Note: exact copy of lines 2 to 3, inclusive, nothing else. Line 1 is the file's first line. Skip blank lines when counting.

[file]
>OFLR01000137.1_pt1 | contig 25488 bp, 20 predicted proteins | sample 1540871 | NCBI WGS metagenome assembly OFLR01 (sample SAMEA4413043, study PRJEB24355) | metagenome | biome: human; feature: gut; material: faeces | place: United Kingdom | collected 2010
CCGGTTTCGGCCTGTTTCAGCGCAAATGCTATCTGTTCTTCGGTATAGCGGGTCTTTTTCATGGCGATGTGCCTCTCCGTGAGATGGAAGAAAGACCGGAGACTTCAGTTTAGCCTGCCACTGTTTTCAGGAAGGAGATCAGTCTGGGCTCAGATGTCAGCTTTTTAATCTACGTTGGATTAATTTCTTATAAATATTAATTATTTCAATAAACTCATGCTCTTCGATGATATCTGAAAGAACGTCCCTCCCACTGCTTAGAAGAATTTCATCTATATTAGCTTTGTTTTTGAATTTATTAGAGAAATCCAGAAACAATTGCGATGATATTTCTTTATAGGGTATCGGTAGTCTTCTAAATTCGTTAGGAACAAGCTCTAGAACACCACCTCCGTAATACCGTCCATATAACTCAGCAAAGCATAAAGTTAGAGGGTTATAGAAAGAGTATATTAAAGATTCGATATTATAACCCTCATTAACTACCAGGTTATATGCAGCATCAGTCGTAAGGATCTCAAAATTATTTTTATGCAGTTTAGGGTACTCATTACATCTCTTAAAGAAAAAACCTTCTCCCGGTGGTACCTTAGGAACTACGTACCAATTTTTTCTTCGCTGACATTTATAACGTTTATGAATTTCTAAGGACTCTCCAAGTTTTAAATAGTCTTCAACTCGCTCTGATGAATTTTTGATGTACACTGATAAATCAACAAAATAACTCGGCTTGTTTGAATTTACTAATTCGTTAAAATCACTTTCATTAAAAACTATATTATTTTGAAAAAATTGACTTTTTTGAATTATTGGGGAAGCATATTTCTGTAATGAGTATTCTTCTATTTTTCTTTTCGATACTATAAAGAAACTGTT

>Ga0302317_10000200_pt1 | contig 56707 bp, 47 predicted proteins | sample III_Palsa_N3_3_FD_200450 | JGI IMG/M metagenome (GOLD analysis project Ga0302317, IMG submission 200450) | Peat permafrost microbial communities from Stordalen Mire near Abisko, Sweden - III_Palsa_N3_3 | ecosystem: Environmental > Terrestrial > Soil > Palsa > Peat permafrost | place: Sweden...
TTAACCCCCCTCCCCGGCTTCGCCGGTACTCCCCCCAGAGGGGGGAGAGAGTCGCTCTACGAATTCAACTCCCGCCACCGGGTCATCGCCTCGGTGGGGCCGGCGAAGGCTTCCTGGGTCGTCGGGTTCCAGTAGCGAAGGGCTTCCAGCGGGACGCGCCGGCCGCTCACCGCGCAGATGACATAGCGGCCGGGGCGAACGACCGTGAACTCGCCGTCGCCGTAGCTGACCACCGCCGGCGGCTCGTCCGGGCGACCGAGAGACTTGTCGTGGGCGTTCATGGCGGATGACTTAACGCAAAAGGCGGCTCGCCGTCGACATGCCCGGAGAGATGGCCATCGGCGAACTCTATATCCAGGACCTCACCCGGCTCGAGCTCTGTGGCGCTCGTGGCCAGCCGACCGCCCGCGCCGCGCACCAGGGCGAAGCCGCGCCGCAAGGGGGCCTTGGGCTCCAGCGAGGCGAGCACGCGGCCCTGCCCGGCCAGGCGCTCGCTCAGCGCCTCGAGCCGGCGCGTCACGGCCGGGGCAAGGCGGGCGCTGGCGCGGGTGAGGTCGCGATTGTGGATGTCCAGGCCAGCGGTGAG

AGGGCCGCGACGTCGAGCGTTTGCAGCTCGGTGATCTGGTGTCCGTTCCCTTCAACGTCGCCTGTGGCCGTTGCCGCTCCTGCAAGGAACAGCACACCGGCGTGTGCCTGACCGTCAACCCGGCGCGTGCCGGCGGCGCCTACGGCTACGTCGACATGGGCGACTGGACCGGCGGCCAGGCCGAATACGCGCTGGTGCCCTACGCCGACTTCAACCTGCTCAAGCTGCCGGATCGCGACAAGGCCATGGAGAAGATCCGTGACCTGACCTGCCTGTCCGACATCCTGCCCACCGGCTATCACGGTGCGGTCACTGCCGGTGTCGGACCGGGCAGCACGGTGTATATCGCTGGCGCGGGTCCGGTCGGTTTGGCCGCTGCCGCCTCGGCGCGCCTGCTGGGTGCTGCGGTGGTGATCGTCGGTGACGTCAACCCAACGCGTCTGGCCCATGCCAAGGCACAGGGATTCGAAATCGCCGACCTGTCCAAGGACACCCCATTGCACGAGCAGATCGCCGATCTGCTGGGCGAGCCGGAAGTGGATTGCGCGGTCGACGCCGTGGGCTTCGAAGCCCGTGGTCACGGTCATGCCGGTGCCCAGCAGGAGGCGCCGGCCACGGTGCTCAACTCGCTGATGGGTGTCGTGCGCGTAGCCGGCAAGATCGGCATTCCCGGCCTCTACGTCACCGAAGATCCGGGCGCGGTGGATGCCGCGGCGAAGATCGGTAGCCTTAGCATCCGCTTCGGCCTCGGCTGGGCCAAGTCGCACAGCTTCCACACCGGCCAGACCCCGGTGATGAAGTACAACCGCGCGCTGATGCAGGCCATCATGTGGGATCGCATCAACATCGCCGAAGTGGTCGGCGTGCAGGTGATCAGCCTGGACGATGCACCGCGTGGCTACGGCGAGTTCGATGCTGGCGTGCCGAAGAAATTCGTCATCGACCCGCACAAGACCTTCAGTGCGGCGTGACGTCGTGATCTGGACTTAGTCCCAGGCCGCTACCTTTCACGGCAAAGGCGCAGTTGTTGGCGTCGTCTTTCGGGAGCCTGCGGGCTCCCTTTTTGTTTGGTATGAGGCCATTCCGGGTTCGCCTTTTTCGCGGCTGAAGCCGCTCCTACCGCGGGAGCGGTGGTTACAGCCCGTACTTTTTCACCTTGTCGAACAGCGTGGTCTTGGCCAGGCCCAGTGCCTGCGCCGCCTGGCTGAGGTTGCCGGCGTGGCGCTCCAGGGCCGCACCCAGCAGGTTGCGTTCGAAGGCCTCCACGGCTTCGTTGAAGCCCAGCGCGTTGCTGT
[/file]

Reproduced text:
CCGGTTTCGGCCTGTTTCAGCGCAAATGCTATCTGTTCTTCGGTATAGCGGGTCTTTTTCATGGCGATGTGCCTCTCCGTGAGATGGAAGAAAGACCGGAGACTTCAGTTTAGCCTGCCACTGTTTTCAGGAAGGAGATCAGTCTGGGCTCAGATGTCAGCTTTTTAATCTACGTTGGATTAATTTCTTATAAATATTAATTATTTCAATAAACTCATGCTCTTCGATGATATCTGAAAGAACGTCCCTCCCACTGCTTAGAAGAATTTCATCTATATTAGCTTTGTTTTTGAATTTATTAGAGAAATCCAGAAACAATTGCGATGATATTTCTTTATAGGGTATCGGTAGTCTTCTAAATTCGTTAGGAACAAGCTCTAGAACACCACCTCCGTAATACCGTCCATATAACTCAGCAAAGCATAAAGTTAGAGGGTTATAGAAAGAGTATATTAAAGATTCGATATTATAACCCTCATTAACTACCAGGTTATATGCAGCATCAGTCGTAAGGATCTCAAAATTATTTTTATGCAGTTTAGGGTACTCATTACATCTCTTAAAGAAAAAACCTTCTCCCGGTGGTACCTTAGGAACTACGTACCAATTTTTTCTTCGCTGACATTTATAACGTTTATGAATTTCTAAGGACTCTCCAAGTTTTAAATAGTCTTCAACTCGCTCTGATGAATTTTTGATGTACACTGATAAATCAACAAAATAACTCGGCTTGTTTGAATTTACTAATTCGTTAAAATCACTTTCATTAAAAACTATATTATTTTGAAAAAATTGACTTTTTTGAATTATTGGGGAAGCATATTTCTGTAATGAGTATTCTTCTATTTTTCTTTTCGATACTATAAAGAAACTGTT

>Ga0302317_10000200_pt1 | contig 56707 bp, 47 predicted proteins | sample III_Palsa_N3_3_FD_200450 | JGI IMG/M metagenome (GOLD analysis project Ga0302317, IMG submission 200450) | Peat permafrost microbial communities from Stordalen Mire near Abisko, Sweden - III_Palsa_N3_3 | ecosystem: Environmental > Terrestrial > Soil > Palsa > Peat permafrost | place: Sweden...